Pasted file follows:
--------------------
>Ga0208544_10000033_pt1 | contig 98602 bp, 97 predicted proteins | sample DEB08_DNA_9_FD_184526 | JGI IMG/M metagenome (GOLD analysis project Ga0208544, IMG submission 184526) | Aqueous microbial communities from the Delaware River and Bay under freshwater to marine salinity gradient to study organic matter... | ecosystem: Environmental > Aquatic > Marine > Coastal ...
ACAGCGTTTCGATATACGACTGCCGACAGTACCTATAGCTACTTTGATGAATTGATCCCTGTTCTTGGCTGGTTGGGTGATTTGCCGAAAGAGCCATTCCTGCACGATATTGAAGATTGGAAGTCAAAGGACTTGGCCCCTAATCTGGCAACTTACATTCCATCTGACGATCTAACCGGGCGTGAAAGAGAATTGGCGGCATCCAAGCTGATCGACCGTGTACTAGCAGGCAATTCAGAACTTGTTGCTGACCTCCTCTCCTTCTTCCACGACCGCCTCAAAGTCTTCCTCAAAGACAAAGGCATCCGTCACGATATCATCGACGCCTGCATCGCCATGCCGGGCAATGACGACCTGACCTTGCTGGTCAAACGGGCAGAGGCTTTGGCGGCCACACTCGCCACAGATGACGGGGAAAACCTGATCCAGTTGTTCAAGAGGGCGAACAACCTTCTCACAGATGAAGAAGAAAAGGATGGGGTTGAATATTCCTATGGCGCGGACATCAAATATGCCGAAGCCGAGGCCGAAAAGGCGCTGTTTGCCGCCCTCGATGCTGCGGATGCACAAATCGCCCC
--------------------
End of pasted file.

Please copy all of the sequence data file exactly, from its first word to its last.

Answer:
>Ga0208544_10000033_pt1 | contig 98602 bp, 97 predicted proteins | sample DEB08_DNA_9_FD_184526 | JGI IMG/M metagenome (GOLD analysis project Ga0208544, IMG submission 184526) | Aqueous microbial communities from the Delaware River and Bay under freshwater to marine salinity gradient to study organic matter... | ecosystem: Environmental > Aquatic > Marine > Coastal ...
ACAGCGTTTCGATATACGACTGCCGACAGTACCTATAGCTACTTTGATGAATTGATCCCTGTTCTTGGCTGGTTGGGTGATTTGCCGAAAGAGCCATTCCTGCACGATATTGAAGATTGGAAGTCAAAGGACTTGGCCCCTAATCTGGCAACTTACATTCCATCTGACGATCTAACCGGGCGTGAAAGAGAATTGGCGGCATCCAAGCTGATCGACCGTGTACTAGCAGGCAATTCAGAACTTGTTGCTGACCTCCTCTCCTTCTTCCACGACCGCCTCAAAGTCTTCCTCAAAGACAAAGGCATCCGTCACGATATCATCGACGCCTGCATCGCCATGCCGGGCAATGACGACCTGACCTTGCTGGTCAAACGGGCAGAGGCTTTGGCGGCCACACTCGCCACAGATGACGGGGAAAACCTGATCCAGTTGTTCAAGAGGGCGAACAACCTTCTCACAGATGAAGAAGAAAAGGATGGGGTTGAATATTCCTATGGCGCGGACATCAAATATGCCGAAGCCGAGGCCGAAAAGGCGCTGTTTGCCGCCCTCGATGCTGCGGATGCACAAATCGCCCC